… affordable electric vehicles and recharging stations, more efficient solar panels, advanced battery systems to store wind and solar energy, and innovative controls to seamlessly integrate renewables into our power grid will require cutting edge research… The US can and must dedicate our engineering know-how to a clean energy revolution, in our universities, in our national energy labs, and in the businesses and communities all across the country.”

Bernie Sanders – Our Revolution pgs 251 – 253

This is a huge set of issues for me. The environment is something very near and dear to me, and we need to be doing a better job in conservation, preservation, and sustainability. I have said this in many other cases, so I don’t want to go into too deep here.

But the long and short of it is, we need to get away from fossil fuels as quickly and possible and rebuild our energy infrastructure to be as sustainable and clean as possible. Once our energy infrastructure is done, we need to continue to work to transition our transportation sector to electric as well. These things are vital to combating climate change, as well as vital to our future as a whole.


But that is enough of the politics for now.

As always, thanks for reading!

The World of Tomorrow

I have been spending a fair amount of time recently reviewing scientific and technological breakthroughs, and some part of it over at Futurism. It has given me quite a bit to think about, and as a writer, more than a little to inspire me. I am starting to feel that sci-fi itch again.

Some really cool things are in the works in the world right now folks, and it all has left me wondering what the world (Solar System?) is going to look like in my lifetime. Inevitably, most science fiction comes out to be speculation. Sometimes we writers get things right, and some times we are way off the mark.

There was an article I read recently here, that talks about some of the inventions that the Star Trek Franchise got right. It is no secret of course that I am a big fan of Star Trek, for a great many reasons. I grew up watching The Next Generation with my father, and that cemented the love of sci-fi in my mind real early. In addition, the amount of science, philosophy, and tackling of complex social issues strikes a special cord in my heart and mind.

But all my gushing about Star Trek aside, I make it a point to (at least) try to keep up with a lot of exciting things that are happening now, or just over the horizon. Don’t get me wrong, there is plenty of bad in the world, and plenty to come but the ways things are heading, gives me a little room to be optimistic. Maybe not Star Trek optimistic, but cautiously and realistically optimistic.

So the question is what the future of humanity might look like? The podcast shared by Futurism is a good start.

Things like Solar Farms…

And renewable energy more generally. I written here before about some of the problems that we might face in the near future, with oil being a renewable resource and all. Still, there was an article recently by Bloomberg that suggests we might be turning a corner in the near future. The short point being that we might be reaching peak fossils fuels, and not because of supply, but because of DEMAND. I think that is a very important thing. Still, there are some very real problems there, most of them to do with climate change.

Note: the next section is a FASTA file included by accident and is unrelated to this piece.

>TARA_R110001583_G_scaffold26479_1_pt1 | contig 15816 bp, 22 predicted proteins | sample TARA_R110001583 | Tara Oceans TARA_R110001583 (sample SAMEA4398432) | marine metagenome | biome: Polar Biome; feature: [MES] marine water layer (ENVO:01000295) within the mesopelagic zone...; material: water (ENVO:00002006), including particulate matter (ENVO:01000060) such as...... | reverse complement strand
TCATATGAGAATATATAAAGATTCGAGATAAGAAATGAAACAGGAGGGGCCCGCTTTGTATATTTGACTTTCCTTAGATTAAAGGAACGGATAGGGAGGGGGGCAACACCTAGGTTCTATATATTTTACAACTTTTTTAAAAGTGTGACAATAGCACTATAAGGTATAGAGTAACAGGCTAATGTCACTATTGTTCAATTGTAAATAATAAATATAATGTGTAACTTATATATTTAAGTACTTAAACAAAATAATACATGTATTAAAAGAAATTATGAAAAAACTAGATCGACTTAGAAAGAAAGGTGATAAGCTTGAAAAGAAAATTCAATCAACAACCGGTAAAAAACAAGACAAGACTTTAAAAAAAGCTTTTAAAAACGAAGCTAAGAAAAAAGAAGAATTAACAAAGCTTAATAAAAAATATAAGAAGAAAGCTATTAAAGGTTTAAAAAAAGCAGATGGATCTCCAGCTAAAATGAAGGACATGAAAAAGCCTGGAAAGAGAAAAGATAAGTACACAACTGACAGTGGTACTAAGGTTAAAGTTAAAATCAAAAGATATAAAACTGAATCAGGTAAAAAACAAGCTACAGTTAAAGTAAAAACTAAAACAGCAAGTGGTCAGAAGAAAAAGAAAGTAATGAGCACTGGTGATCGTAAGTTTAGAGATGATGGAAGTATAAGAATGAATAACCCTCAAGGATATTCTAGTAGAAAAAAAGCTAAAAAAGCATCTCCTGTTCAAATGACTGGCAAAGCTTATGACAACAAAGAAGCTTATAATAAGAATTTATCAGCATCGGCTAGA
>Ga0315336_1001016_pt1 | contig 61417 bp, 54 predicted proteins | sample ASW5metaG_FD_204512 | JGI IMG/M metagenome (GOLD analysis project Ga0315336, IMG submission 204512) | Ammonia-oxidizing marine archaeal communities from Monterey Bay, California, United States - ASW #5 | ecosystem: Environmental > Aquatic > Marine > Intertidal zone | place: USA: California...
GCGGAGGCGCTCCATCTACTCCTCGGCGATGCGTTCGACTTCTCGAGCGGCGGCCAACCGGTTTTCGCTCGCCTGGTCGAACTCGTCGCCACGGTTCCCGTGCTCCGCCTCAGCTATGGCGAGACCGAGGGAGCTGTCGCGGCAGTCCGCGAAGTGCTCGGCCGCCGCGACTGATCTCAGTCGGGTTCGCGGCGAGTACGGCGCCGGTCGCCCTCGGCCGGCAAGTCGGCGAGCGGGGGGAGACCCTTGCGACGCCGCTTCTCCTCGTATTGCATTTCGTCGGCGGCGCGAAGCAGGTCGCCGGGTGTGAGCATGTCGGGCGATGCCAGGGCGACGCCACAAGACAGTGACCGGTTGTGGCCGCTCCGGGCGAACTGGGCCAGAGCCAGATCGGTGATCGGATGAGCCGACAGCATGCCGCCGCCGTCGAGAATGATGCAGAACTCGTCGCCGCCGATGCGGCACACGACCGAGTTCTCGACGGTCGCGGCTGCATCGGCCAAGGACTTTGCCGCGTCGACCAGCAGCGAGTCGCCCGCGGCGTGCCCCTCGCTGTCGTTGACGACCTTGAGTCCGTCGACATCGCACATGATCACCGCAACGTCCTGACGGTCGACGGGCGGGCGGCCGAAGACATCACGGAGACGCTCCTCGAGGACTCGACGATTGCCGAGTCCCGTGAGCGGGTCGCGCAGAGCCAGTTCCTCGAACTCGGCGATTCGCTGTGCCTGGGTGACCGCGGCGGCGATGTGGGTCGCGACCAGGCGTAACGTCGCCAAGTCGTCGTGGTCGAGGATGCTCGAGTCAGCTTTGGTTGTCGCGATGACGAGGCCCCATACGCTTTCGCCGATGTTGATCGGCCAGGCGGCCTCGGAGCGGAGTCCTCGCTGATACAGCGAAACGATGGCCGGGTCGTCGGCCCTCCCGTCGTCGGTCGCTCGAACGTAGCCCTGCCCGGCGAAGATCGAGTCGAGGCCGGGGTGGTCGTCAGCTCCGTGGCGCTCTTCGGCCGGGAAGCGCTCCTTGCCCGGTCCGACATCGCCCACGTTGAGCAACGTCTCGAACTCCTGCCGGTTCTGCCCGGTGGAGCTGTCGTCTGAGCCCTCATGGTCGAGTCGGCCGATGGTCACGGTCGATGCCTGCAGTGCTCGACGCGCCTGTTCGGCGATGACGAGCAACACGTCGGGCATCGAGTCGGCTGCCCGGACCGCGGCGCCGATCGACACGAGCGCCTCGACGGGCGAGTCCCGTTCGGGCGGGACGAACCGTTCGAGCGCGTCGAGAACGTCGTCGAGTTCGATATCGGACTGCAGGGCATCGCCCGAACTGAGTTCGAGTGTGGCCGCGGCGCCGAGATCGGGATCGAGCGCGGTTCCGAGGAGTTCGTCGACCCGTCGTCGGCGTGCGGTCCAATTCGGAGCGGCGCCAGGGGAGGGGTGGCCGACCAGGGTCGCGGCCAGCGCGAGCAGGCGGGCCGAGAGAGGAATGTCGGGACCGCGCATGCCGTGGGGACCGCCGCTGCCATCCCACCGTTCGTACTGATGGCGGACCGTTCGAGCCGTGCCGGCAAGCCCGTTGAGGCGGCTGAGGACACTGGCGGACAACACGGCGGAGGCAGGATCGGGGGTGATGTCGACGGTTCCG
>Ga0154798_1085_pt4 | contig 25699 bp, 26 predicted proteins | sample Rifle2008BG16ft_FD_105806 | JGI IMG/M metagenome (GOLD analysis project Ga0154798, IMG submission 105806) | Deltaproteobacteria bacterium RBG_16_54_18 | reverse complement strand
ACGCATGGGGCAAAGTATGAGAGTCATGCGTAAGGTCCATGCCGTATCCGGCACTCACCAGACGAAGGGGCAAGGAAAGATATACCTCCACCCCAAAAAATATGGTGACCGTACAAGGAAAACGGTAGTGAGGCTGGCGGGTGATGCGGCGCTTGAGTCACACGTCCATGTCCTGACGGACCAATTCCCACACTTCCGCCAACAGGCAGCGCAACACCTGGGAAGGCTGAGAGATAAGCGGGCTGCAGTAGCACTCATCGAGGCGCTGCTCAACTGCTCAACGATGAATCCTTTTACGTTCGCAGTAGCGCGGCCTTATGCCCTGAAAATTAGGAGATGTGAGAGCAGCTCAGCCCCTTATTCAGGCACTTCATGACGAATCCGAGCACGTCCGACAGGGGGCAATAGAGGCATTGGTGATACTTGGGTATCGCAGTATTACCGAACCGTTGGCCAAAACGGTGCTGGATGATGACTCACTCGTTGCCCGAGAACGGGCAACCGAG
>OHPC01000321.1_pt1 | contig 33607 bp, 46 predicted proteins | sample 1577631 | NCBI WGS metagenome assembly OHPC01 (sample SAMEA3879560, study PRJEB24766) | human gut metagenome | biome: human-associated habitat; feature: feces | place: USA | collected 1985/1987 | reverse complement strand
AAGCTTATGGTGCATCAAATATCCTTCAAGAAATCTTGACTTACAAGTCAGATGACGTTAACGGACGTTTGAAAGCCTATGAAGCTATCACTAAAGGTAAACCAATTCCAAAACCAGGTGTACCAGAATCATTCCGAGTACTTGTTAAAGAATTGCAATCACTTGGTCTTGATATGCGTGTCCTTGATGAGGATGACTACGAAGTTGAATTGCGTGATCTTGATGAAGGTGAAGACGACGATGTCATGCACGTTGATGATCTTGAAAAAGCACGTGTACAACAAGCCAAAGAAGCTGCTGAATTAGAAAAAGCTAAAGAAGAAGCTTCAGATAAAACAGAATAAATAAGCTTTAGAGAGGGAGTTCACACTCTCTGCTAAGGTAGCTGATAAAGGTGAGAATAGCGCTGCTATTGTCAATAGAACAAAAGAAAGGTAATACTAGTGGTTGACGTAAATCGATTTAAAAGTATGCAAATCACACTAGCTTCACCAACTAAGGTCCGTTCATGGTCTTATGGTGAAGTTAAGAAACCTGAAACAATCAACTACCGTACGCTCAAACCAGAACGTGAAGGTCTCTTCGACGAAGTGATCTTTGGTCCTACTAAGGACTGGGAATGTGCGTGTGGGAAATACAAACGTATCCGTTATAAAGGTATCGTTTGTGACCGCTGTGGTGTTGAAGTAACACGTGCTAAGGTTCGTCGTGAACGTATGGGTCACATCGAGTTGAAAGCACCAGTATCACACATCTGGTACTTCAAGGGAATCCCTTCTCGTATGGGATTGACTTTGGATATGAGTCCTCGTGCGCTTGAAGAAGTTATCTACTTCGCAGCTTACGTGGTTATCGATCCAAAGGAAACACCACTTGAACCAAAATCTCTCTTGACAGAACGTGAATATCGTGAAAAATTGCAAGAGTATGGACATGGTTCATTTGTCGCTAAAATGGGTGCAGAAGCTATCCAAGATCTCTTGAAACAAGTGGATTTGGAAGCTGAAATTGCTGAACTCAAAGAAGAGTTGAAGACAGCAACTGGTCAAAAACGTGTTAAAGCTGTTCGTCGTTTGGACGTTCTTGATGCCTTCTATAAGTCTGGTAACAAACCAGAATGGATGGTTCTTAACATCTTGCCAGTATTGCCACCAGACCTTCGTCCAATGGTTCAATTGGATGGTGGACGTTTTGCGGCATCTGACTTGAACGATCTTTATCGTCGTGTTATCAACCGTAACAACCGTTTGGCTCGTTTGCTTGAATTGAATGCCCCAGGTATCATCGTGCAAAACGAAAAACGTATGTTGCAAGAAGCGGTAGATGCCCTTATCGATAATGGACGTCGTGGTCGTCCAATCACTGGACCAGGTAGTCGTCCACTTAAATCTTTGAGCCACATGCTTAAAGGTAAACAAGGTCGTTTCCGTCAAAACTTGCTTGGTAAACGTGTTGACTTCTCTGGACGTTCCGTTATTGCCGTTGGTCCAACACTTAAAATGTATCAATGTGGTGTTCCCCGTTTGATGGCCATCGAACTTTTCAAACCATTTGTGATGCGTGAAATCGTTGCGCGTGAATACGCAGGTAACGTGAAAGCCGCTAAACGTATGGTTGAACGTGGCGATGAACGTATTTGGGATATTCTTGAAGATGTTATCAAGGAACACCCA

Things like Sustainable Communities and Future Cities

I am going to be tracking the Regen project with much interest, because I think we really need to rethink how we structure our cities and our communities. We need to be operating in as closed of loop as possible, from extraction to deposition/recycling. We need to rethink our entire consumer culture, and get as far away from disposable goods as we can. We need to be creating things that can endure, instead of things that are used once and thrown out. On the whole, I also think we need to be creating things that are easier to recycle. Not only should our products last longer, but they should be easier to reclaim once they come to the end of their life. Seriously, check out The Story of Stuff if you have not already.

Things like Vertical Farms…

Part of sustainable communities will come down to land use. While things like Regen are really exciting, not all cities and communities will thrive on that kind of model. In addition, there are 7+ billion people on this planet, and so land use issues and feeding all those people become important considerations. Let’s be honest, agriculture is incredibly land intensive. It leads to things like deforestation, because those pesky trees are taking up all the arable lands.

For the record, I happen to like those pesky trees.

I think vertical farms are one possible solution to those issues, and one way to feed people in urban situations. In addition to things like community farms, and rooftop gardening, vertical (up or down) farms could be one method of feeding populations without the need for more acreage of land. There is also the potential with vertical farms to solve some of the land use issues associated with biofuels. Ethanol and bio-diesels will be needed, at least in the short term. In an ideal world, we would move our transportation sector to full electric, which would be powered with solar, wind and others in the mix. But that might not work for larger vehicles, such as trucks and ships. They might need a little more oompf than electric can provide. Maybe that is where ethanol or bio-diesels can come in.